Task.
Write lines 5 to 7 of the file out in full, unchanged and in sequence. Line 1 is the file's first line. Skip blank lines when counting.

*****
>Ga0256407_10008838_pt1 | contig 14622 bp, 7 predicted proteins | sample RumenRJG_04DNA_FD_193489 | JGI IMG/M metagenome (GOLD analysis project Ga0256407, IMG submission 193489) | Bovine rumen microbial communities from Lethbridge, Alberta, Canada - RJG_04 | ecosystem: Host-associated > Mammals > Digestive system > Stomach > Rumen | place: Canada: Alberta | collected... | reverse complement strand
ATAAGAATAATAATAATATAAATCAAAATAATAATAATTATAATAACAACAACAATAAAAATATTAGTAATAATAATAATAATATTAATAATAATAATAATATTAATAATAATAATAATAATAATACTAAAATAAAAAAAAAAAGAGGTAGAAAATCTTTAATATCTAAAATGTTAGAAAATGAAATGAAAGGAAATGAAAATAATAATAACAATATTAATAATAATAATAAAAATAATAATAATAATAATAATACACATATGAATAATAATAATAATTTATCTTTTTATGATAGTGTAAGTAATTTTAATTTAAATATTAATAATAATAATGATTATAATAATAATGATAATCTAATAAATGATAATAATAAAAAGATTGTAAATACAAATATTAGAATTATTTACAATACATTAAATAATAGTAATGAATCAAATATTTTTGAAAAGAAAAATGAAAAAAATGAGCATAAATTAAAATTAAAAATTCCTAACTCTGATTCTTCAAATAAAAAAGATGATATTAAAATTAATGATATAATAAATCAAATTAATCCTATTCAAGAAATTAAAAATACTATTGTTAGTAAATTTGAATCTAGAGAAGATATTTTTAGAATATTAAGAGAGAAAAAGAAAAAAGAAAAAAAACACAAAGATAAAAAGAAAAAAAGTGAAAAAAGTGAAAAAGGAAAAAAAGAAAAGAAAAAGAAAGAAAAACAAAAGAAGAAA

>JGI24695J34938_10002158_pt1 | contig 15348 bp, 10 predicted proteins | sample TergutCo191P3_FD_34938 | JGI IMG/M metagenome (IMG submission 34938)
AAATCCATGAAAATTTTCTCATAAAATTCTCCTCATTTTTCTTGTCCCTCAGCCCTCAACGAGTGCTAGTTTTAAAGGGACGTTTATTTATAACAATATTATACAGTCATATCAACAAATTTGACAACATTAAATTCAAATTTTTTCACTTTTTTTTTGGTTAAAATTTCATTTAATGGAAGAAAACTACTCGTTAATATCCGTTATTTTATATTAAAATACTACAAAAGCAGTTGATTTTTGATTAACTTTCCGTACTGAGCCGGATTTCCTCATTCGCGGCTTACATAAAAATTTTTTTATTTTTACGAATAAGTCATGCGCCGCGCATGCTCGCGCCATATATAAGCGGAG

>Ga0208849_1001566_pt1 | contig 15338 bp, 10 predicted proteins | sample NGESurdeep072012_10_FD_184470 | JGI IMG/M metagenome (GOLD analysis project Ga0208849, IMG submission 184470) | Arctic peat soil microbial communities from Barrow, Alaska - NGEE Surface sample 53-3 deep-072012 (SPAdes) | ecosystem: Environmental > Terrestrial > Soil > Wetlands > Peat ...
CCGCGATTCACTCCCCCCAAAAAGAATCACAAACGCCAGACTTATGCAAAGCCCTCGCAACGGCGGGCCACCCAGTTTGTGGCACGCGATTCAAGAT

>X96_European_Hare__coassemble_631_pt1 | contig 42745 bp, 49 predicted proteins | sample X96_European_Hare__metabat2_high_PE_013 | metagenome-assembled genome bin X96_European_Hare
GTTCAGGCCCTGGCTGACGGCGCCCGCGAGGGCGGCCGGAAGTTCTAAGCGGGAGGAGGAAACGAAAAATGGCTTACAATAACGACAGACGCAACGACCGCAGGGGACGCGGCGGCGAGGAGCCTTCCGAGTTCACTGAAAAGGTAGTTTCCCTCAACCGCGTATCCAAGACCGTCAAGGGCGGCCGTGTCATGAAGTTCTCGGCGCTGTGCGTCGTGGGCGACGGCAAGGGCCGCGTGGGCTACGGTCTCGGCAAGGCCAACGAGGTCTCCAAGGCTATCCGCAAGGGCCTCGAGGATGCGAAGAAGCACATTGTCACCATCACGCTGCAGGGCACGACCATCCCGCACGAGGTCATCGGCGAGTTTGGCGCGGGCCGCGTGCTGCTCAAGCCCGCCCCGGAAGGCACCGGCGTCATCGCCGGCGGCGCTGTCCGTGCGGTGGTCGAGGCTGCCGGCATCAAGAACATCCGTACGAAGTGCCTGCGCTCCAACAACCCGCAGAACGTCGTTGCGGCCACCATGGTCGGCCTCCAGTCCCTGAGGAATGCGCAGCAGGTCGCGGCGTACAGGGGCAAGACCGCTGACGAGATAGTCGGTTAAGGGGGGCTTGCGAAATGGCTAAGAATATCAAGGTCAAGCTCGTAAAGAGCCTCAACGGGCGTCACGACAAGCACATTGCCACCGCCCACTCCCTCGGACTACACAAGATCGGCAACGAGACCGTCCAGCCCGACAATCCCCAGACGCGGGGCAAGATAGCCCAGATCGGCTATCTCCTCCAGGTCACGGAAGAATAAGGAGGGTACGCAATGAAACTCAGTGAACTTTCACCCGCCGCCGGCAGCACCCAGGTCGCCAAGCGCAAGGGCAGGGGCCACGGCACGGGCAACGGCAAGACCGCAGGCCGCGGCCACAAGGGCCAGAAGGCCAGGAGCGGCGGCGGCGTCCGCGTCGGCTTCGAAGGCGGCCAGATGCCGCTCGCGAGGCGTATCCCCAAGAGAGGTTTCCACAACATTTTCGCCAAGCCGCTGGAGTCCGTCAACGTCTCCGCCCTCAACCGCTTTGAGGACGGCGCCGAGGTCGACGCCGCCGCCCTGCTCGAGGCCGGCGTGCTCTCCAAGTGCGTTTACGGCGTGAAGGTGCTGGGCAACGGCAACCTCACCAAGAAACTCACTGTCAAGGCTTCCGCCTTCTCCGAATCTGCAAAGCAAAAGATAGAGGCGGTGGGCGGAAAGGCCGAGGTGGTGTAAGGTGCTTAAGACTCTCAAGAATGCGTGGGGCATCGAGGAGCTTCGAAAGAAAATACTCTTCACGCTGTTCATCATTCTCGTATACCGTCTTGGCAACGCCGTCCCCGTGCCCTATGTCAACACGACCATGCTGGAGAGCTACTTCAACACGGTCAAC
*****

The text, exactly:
>Ga0208849_1001566_pt1 | contig 15338 bp, 10 predicted proteins | sample NGESurdeep072012_10_FD_184470 | JGI IMG/M metagenome (GOLD analysis project Ga0208849, IMG submission 184470) | Arctic peat soil microbial communities from Barrow, Alaska - NGEE Surface sample 53-3 deep-072012 (SPAdes) | ecosystem: Environmental > Terrestrial > Soil > Wetlands > Peat ...
CCGCGATTCACTCCCCCCAAAAAGAATCACAAACGCCAGACTTATGCAAAGCCCTCGCAACGGCGGGCCACCCAGTTTGTGGCACGCGATTCAAGAT

>X96_European_Hare__coassemble_631_pt1 | contig 42745 bp, 49 predicted proteins | sample X96_European_Hare__metabat2_high_PE_013 | metagenome-assembled genome bin X96_European_Hare